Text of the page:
[iv] Gasser, Urs. “Recoding Privacy Law: Reflections on the Future Relationship Among Law, Technology, and Privacy.” Harvard Law Review. Accessed March 02, 2017. http://harvardlawreview.org/2016/12/recoding-privacy-law-reflections-on-the-future-relationship-among-law-technology-and-privacy/.
[v] “White House: Consumer Privacy Bill of Rights.” Electronic Privacy Information Center. https://epic.org/privacy/white_house_consumer_privacy_.html.
[vi] Singer, Natasha. “Why a Push for Online Privacy Is Bogged Down in Washington.” The New York Times. February 28, 2016. Accessed March 02, 2017. https://www.nytimes.com/2016/02/29/technology/obamas-effort-on-consumer-privacy-falls-short-critics-say.html.
[vii] “Center for Democracy & Technology | Keeping the Internet Open, Innovative and Free.” Analysis of the Consumer Privacy Bill of Rights Act | Center for Democracy & Technology. April 2, 2015. Accessed March 02, 2017. https://cdt.org/insight/analysis-of-the-consumer-privacy-bill-of-rights-act/.
[viii] Nissenbaum, Helen. “Protecting Privacy in an Information Age: The Problem of Privacy in Public.” Law and Philosophy 17, no. 5/6 (September 20, 2000). doi:10.2307/3505189.
[ix] Nissenbaum, Helen. “Protecting Privacy in an Information Age: The Problem of Privacy in Public.” Law and Philosophy 17, no. 5/6 (September 20, 2000). doi:10.2307/3505189.
[x] Davidson, Amy. “The Dangerous All Writs Act Precedent in the Apple Encryption Case.” The New Yorker. February 22, 2016. Accessed March 02, 2017. http://www.newyorker.com/news/amy-davidson/a-dangerous-all-writ-precedent-in-the-apple-case.
[xi] Davidson, Amy. “The Dangerous All Writs Act Precedent in the Apple Encryption Case.” The New Yorker. February 22, 2016. Accessed March 02, 2017. http://www.newyorker.com/news/amy-davidson/a-dangerous-all-writ-precedent-in-the-apple-case.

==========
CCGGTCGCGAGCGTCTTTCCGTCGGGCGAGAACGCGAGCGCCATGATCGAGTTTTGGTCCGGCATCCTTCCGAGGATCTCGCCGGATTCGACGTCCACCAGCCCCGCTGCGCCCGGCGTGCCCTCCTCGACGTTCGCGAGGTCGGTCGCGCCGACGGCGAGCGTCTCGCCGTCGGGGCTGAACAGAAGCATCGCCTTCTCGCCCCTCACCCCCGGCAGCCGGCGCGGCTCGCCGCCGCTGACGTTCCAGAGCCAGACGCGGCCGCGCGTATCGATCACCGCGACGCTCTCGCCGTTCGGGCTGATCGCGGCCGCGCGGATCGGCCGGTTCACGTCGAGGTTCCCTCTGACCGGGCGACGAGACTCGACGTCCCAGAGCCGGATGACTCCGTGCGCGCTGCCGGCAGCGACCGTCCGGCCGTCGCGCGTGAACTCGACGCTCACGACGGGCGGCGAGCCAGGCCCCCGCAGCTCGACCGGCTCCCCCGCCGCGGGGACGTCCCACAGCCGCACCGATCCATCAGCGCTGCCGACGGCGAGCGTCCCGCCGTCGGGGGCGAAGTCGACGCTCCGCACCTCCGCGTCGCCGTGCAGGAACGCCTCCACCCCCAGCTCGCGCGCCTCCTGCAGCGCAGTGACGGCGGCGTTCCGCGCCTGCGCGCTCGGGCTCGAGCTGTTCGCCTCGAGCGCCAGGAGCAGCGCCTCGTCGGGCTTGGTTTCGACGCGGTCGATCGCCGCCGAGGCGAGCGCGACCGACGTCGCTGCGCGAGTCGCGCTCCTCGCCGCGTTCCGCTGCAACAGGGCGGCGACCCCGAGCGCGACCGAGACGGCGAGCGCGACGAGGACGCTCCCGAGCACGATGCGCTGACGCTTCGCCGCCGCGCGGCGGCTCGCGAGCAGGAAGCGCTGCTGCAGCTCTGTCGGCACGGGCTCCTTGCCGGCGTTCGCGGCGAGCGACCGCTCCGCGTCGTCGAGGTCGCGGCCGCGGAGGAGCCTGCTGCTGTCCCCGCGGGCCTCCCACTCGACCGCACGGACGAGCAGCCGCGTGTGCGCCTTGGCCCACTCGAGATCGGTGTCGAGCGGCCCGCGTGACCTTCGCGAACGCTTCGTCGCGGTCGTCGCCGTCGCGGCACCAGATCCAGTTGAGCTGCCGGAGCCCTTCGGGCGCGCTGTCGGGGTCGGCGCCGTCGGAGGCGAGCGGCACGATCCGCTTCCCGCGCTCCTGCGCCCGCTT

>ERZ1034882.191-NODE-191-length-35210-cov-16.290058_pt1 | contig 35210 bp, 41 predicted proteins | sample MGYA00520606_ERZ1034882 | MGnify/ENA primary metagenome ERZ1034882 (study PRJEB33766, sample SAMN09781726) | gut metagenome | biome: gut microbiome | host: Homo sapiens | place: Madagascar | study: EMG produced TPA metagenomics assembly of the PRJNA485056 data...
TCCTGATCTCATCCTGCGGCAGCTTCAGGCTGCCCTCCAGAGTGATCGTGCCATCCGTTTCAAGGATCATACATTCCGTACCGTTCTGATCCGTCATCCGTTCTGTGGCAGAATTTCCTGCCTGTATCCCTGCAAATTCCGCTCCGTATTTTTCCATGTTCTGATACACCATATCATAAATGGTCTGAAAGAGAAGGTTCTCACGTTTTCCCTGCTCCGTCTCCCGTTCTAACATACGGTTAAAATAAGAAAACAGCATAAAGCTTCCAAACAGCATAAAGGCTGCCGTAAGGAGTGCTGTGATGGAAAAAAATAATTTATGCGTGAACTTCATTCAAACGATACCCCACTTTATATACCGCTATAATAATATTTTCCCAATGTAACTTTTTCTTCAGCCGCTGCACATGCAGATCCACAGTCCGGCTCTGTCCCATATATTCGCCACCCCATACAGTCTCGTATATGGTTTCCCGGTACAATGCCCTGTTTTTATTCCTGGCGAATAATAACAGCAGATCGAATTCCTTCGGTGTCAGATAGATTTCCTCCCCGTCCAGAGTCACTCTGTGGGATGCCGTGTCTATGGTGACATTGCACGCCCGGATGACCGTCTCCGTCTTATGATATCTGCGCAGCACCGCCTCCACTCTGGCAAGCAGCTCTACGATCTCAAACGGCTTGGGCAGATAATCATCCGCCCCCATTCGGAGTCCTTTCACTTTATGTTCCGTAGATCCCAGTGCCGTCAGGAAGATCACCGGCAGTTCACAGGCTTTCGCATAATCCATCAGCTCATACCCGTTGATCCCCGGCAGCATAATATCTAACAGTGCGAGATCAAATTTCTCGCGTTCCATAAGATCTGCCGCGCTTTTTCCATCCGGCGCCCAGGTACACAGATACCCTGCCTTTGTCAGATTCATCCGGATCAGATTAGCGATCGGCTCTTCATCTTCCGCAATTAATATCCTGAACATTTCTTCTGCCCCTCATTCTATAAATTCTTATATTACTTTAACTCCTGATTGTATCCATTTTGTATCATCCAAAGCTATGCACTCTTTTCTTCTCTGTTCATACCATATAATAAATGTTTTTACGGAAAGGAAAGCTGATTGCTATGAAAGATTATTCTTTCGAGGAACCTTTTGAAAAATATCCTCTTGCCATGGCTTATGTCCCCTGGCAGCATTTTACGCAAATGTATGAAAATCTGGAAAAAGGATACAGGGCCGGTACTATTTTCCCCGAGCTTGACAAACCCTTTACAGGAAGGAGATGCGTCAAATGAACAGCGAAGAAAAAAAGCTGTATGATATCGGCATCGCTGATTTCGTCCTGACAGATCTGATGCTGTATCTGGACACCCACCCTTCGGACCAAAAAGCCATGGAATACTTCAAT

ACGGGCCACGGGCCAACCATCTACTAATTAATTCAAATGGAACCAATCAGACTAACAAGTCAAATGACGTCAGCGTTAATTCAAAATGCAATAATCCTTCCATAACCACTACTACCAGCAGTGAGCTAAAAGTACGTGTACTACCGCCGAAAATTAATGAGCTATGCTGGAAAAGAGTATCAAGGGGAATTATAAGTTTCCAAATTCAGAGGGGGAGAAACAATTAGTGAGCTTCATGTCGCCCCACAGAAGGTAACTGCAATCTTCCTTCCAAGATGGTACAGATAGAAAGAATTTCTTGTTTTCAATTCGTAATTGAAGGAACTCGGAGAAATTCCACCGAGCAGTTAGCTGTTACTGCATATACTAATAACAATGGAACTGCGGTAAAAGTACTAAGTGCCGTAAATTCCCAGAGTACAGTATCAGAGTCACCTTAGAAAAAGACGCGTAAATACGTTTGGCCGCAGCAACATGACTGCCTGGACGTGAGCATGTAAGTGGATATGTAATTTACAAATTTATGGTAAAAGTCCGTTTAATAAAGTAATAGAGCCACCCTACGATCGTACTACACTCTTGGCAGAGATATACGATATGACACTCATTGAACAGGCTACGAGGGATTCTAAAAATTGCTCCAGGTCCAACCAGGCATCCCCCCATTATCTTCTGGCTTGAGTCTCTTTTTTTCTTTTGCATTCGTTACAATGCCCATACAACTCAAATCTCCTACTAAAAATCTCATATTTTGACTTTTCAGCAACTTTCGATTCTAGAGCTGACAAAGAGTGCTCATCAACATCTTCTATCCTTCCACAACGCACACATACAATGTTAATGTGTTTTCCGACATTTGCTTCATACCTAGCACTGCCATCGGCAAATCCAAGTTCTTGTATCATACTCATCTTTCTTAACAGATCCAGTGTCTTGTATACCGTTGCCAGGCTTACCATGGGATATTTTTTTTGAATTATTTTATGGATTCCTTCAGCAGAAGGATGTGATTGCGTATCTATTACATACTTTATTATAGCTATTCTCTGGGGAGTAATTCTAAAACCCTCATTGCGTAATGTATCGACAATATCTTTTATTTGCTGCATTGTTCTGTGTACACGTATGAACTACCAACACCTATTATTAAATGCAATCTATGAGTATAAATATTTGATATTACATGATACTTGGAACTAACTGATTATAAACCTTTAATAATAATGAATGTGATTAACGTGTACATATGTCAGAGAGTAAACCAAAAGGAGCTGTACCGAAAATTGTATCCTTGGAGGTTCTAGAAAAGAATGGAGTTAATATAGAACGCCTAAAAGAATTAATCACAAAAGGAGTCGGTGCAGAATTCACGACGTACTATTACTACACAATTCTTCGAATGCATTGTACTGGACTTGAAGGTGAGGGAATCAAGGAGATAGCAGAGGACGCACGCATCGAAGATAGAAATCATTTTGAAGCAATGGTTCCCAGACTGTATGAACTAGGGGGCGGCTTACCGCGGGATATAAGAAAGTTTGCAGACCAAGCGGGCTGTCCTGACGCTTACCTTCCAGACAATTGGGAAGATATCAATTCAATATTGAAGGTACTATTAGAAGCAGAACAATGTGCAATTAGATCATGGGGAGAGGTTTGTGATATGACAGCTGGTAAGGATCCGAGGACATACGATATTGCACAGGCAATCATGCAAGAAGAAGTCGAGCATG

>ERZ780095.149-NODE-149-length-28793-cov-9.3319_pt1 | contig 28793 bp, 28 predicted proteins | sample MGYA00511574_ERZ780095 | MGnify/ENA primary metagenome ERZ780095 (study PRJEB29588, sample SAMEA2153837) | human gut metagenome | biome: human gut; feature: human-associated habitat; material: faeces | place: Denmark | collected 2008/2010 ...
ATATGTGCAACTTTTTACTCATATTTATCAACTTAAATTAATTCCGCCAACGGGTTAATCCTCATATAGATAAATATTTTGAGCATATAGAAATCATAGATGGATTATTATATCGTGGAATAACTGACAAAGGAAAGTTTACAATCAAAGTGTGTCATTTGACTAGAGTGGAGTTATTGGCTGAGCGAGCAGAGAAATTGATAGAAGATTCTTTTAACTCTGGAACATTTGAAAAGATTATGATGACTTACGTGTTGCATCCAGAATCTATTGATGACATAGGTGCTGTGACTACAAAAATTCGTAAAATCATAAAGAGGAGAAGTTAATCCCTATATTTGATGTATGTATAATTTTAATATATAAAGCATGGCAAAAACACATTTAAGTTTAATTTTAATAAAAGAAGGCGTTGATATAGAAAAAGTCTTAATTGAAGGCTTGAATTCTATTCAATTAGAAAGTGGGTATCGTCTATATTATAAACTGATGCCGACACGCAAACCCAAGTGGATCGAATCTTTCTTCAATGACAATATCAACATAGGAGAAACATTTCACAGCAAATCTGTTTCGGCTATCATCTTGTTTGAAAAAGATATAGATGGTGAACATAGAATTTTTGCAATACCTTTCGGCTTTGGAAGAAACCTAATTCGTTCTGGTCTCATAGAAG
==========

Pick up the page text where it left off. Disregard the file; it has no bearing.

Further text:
[xii] USATODAY Elizabeth Weise. “Apple v FBI timeline: 43 days that rocked tech.” USA Today. March 30, 2016. Accessed March 02, 2017. http://www.usatoday.com/story/tech/news/2016/03/15/apple-v-fbi-timeline/81827400/.
[xiii] Staff, LII. “First Amendment.” LII / Legal Information Institute. February 05, 2010. Accessed March 02, 2017. https://www.law.cornell.edu/constitution/first_amendment.
[xiv] State of Arkansas v. Bates, 2016 Ark. App. (2016).
[xv] Fox-Brewster, Thomas. “Amazon Argues Alexa Speech Protected By First Amendment In Murder Trial Fight.” Forbes. February 24, 2017. Accessed March 02, 2017. https://www.forbes.com/sites/thomasbrewster/2017/02/23/amazon-echo-alexa-murder-trial-first-amendment-rights/#147830885d81.
[xvi] 55 Washburn L.J. Washburn Law Journal Summer, 2016. PRIVACYPROTECTION: HOW THE UNITED STATES CAN GET ITS HEAD OUT OF THE SAND AND INTO THE CLOUDS TO SECURE FOURTH AMENDMENT PROTECTIONS FOR CLOUD JOURNALIST. Bryan R. Kelly Copyright (c) 2016.
[xvii] 55 Washburn L.J. Washburn Law Journal Summer, 2016. PRIVACYPROTECTION: HOW THE UNITED STATES CAN GET ITS HEAD OUT OF THE SAND AND INTO THE CLOUDS TO SECURE FOURTH AMENDMENT PROTECTIONS FOR CLOUD JOURNALIST. Bryan R. Kelly Copyright (c) 2016.